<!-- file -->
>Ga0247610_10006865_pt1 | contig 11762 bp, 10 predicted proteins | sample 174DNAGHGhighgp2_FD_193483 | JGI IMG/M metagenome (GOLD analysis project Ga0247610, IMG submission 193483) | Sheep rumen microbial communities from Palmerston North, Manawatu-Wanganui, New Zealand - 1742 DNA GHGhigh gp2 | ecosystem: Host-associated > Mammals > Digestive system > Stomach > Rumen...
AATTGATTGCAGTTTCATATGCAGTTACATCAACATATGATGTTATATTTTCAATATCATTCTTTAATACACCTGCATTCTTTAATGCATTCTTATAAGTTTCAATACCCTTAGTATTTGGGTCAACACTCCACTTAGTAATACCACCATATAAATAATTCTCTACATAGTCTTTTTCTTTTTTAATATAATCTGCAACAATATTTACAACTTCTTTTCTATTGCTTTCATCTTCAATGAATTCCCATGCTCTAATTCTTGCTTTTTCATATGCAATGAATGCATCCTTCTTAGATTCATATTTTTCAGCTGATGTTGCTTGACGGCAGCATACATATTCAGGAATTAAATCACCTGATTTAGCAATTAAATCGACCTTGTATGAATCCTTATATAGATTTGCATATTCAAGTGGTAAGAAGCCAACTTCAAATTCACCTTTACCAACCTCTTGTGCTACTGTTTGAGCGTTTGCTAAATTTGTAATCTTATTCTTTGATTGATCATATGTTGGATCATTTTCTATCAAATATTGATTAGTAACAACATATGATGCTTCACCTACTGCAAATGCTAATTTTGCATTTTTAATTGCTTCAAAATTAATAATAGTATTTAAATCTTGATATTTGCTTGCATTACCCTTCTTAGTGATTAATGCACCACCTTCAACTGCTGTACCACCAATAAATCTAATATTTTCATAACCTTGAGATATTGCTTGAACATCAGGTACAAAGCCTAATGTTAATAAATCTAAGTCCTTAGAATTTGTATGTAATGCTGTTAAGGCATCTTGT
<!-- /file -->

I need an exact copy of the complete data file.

>Ga0247610_10006865_pt1 | contig 11762 bp, 10 predicted proteins | sample 174DNAGHGhighgp2_FD_193483 | JGI IMG/M metagenome (GOLD analysis project Ga0247610, IMG submission 193483) | Sheep rumen microbial communities from Palmerston North, Manawatu-Wanganui, New Zealand - 1742 DNA GHGhigh gp2 | ecosystem: Host-associated > Mammals > Digestive system > Stomach > Rumen...
AATTGATTGCAGTTTCATATGCAGTTACATCAACATATGATGTTATATTTTCAATATCATTCTTTAATACACCTGCATTCTTTAATGCATTCTTATAAGTTTCAATACCCTTAGTATTTGGGTCAACACTCCACTTAGTAATACCACCATATAAATAATTCTCTACATAGTCTTTTTCTTTTTTAATATAATCTGCAACAATATTTACAACTTCTTTTCTATTGCTTTCATCTTCAATGAATTCCCATGCTCTAATTCTTGCTTTTTCATATGCAATGAATGCATCCTTCTTAGATTCATATTTTTCAGCTGATGTTGCTTGACGGCAGCATACATATTCAGGAATTAAATCACCTGATTTAGCAATTAAATCGACCTTGTATGAATCCTTATATAGATTTGCATATTCAAGTGGTAAGAAGCCAACTTCAAATTCACCTTTACCAACCTCTTGTGCTACTGTTTGAGCGTTTGCTAAATTTGTAATCTTATTCTTTGATTGATCATATGTTGGATCATTTTCTATCAAATATTGATTAGTAACAACATATGATGCTTCACCTACTGCAAATGCTAATTTTGCATTTTTAATTGCTTCAAAATTAATAATAGTATTTAAATCTTGATATTTGCTTGCATTACCCTTCTTAGTGATTAATGCACCACCTTCAACTGCTGTACCACCAATAAATCTAATATTTTCATAACCTTGAGATATTGCTTGAACATCAGGTACAAAGCCTAATGTTAATAAATCTAAGTCCTTAGAATTTGTATGTAATGCTGTTAAGGCATCTTGT